In 2003, a peculiar New York duo calling themselves Department of Eagles released a bizarre collection of musical odds and ends titled Whitey on the Moon UK LP, named for the original name of the group. Daniel Rossen and Fred Nicolaus had a knack for sublime melodies and brilliant pop music, but spliced between those bits of harmonic brilliance were strange layers of samples and exercises in chop-ups and beats that pretty much sounded like what two guys messing around with samples on ProTools in their dorm room should sound like. And I mean that in the best way. Still, with stunning epic pop tunes like “The Horse You Ride,” there was a broad horizon across which the duo was capable of extending their talents, and certainly, it would only be a matter of time before they were to release a classic album.
Then somewhere in between, Rossen joins this band Grizzly Bear, who become critically acclaimed sensations, and Department of Eagles fades to the background temporarily. Yet two years after Grizzly Bear releases their outstanding Yellow House, Department of Eagles emerge once again with a new album on 4AD titled In Ear Park, a record that bears little, if any, resemblance to the drum machine quirk of yore. Rather, In Ear Park is a sprawling, dreamy pop record that bears more than a passing resemblance to Grizzly Bear’s magically atmospheric sound (which could also thanks in part to contributions from bandmates Chris Bear and Chris Taylor), yet with a bit more playfulness and just enough fuzz and grit to remind listeners of the messy celebration this group initially spawned.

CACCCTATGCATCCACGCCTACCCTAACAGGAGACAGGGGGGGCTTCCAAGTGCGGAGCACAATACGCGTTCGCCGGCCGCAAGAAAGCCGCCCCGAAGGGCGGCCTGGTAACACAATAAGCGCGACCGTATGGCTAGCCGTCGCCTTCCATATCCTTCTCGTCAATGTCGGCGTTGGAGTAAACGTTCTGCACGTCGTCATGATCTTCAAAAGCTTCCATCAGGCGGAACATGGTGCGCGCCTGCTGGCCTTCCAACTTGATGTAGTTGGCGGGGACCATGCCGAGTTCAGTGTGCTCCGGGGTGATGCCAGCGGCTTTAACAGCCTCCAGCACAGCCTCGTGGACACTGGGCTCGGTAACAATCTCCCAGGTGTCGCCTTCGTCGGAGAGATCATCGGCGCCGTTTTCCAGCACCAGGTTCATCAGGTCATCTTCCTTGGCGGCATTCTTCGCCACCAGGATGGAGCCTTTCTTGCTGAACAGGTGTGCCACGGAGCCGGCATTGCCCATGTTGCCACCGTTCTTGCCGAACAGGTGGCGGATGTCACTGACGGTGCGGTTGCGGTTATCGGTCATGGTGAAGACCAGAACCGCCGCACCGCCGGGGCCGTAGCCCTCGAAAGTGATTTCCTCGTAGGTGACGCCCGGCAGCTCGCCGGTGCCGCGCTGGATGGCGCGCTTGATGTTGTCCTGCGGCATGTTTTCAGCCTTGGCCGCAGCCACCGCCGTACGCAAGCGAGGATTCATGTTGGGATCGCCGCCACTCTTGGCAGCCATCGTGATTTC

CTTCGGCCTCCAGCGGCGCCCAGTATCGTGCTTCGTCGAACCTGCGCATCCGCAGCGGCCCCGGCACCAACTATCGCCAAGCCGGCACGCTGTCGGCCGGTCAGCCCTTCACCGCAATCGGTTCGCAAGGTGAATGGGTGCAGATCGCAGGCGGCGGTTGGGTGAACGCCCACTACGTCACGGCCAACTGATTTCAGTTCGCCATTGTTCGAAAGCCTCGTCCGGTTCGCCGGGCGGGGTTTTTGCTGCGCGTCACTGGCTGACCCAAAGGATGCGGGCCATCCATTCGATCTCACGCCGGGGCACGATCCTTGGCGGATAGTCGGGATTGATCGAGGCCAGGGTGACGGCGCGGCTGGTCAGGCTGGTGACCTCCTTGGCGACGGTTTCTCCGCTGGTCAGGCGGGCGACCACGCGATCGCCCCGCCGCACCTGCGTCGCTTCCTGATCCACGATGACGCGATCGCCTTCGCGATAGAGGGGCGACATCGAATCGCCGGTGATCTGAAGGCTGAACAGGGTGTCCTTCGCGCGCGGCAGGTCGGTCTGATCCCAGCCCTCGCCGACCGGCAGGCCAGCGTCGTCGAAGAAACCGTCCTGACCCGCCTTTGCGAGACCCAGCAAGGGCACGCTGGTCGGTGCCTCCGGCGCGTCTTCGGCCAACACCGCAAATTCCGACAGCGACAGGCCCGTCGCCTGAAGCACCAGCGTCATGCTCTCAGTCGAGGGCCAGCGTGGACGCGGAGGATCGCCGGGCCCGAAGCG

With In Ear Park, Department of Eagles still leap from one style of song to another, yet without the pawn shop electronics that marked earlier works. Van Dyke Parks, Harry Nilsson, Flaming Lips and Elephant Six bands are all stirred up in the band’s mysterious and compelling cauldron, yielding a record as curious as it is breathtaking. From the opening title track on, Rossen and Nicolaus open up a sonic world of haunting intricacy, with smaller, more delicate parts coming into focus with increased listens. Twinkling piano, strings, masterfully plucked guitar—it’s all a perfect tapestry that kicks one’s jaw to the floor.
The dramatic opening track is met with a bit of contrast from “No One Does It Like You,” a bouncy, Pet Sounds-like psych-pop track that soars as it buzzes along. Rossen sings “I laughed so hard I fell down,” underscoring its buoyant joy with a bit of frustration, though ultimately the song is more celebratory than mournful, and a purely joyful listen at that. “Phantom Other” gives a brief glimpse into DOE’s prior works, as bursts of bizarro synth erupts beneath the gorgeous melody. “Teenagers” has a slightly drunken charm, reminiscent of Nilsson, while “Around the Bay” has a playful darkness about it, with rattling percussion beneath the cinematic arrangement. And “Herring Bone” has a delicate, refined quality within its escalating piano chords and sweet vocals.
As Rossen sings in the title track, “If you listen, you can hear the waves.” And when one puts his ear closely to the sound within In Ear Park, he’ll find a glorious sonic world, one with each mesmerizing component vying for ascendancy. Yet each minute piece is part of a greater landscape, a vast and fertile ground for melodic creativity that has grown wonderfully since those little, snarky seeds were planted half a decade ago.
MP3: “In Ear Park”
Jeff Terich is the founder and editor of Treble. He's been writing about music for 20 years and has been published at American Songwriter, Bandcamp Daily, Reverb, Spin, Stereogum, uDiscoverMusic, VinylMePlease and some others that he's forgetting right now. He's still not tired of it.